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Gear Prudence: I’m always bothered by stripped bike frames on the street. Do bike owners just lock them and forget them, like co-workers who leave half-eaten takeout in the office fridge? Do owners opt to cut their losses after they find wheels missing? Is something more sinister going on? —Larcenists Evidently Found The Bike Easily Hackable. I’m Nearly Demoralized.
Dear LEFTBEHIND: Sinister? How exactly? Some sort of financial chicanery that involves creating an artificial shortage in the aluminum market that’s resolved, to great profit, when thousands of previously abandoned bike frames are finally recycled? Or a false flag operation led by a pro-car cabal attempting to portray bicyclists as nogoodnik litterers too irresponsible to be worthy of public facilities? Imaginative (read: nutso) as these ideas might be, abandoned bikes are the result not so much of fantastical plots as sad reality.
You posit two pathways to a stripped bike and they share the same steps but in different orders. Do thieves prey upon bikes that owners have all but forgotten, or do the thieves steal parts from bikes that their owners then choose to abandon? Each is possible.
GP can imagine a scenario in which an owner takes an unloved bike on a rare trip, uses other means to get home, and then delays in recovering it. Maybe because they’re busy, but maybe just because they don’t really care. In the interim, those who covet a piece or two take note of the obviously immobile bike. As more time passes, anything of value finds itself detached and we’re left with a bike carcass. In this case, the bike is less like forgotten take-out in the office fridge and more like a picked-over chocolate sampler in the breakroom, where the only morsels left are filled with coconut or cherry goo. Stealing parts from a bike (even an unloved one) is wrong, but it’s not a surprising outcome when the owner makes no attempt at recovery.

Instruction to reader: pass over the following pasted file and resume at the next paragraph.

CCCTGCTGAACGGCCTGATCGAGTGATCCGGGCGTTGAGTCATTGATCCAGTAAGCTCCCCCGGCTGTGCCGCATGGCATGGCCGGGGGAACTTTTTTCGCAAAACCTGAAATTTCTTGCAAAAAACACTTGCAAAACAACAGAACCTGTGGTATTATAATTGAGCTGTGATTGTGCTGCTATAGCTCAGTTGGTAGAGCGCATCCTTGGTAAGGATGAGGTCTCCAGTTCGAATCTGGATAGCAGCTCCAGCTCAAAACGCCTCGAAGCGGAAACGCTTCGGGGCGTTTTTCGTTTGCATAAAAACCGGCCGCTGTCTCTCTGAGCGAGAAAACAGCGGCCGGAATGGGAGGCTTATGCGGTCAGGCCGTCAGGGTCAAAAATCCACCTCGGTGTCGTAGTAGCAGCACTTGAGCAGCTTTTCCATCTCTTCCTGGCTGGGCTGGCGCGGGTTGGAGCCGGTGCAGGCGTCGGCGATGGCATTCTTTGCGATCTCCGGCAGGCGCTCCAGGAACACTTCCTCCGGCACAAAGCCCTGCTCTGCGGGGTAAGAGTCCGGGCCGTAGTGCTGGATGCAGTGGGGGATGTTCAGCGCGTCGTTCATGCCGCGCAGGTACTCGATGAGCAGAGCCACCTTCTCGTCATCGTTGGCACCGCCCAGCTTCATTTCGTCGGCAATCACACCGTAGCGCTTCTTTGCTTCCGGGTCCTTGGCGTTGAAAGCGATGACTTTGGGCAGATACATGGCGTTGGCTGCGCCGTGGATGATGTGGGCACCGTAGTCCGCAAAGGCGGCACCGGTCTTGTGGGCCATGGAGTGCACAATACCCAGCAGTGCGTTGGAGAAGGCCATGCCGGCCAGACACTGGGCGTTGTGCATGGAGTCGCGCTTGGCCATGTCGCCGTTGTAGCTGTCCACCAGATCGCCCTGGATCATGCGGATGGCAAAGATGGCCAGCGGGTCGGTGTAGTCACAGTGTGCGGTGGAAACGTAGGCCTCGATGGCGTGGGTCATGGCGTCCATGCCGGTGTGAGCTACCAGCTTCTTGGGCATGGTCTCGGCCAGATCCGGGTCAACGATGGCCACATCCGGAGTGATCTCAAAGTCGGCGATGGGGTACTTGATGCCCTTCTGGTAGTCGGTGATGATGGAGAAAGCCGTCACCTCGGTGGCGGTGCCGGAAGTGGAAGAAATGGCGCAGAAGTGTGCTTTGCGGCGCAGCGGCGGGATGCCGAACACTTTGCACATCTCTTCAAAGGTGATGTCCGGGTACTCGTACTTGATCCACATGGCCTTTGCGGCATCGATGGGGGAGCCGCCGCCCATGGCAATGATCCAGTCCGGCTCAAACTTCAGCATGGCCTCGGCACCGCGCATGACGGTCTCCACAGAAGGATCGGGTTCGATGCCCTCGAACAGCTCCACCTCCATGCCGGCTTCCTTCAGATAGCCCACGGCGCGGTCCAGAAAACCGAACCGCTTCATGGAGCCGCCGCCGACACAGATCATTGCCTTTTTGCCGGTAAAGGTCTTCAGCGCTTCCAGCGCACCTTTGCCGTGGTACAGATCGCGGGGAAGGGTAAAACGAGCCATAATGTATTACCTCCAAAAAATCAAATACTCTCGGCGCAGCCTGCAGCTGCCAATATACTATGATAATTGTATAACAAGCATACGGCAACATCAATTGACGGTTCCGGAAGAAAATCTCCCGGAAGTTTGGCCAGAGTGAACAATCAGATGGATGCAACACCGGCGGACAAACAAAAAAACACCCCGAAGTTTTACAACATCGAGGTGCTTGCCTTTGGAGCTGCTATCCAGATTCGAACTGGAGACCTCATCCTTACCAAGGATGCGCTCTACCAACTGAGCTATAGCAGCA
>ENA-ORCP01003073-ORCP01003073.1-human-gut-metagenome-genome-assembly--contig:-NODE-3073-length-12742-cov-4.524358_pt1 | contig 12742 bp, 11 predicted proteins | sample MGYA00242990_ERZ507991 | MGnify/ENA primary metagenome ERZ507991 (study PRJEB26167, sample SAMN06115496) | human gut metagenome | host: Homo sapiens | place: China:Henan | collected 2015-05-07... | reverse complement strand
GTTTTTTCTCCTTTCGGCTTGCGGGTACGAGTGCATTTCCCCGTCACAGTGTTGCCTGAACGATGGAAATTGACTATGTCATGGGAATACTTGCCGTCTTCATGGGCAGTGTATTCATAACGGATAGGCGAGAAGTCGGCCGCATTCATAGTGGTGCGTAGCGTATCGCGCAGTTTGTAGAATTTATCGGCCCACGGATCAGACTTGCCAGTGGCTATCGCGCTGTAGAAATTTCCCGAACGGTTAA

Alternatively, theft might precipitate the abandonment. Maybe a thief absconds with a wheel or two. Or a saddle. The original rider returns to find their bike less than whole, and therefore unrideable, and assesses the options. Am I really dragging this half-bike home? Or do I, mad at the universe for the cruel indignity, simply walk away and renounce ownership? This approach is irresponsible too, but seems more cosmically justified: Unable to bear the cruel fate of loss, the owner copes through denial.
In either case, most stripped bikes share one common bond: They didn’t start as great bikes. If a bike has any residual value (pecuniary or sentimental), it’s never left to rot. Its owner will attempt to recover it. But even not great bikes shouldn’t sit stripped on the street. It’s depressing. Do your duty and report abandoned bikes through 311 to have them stickered and eventually removed. —GP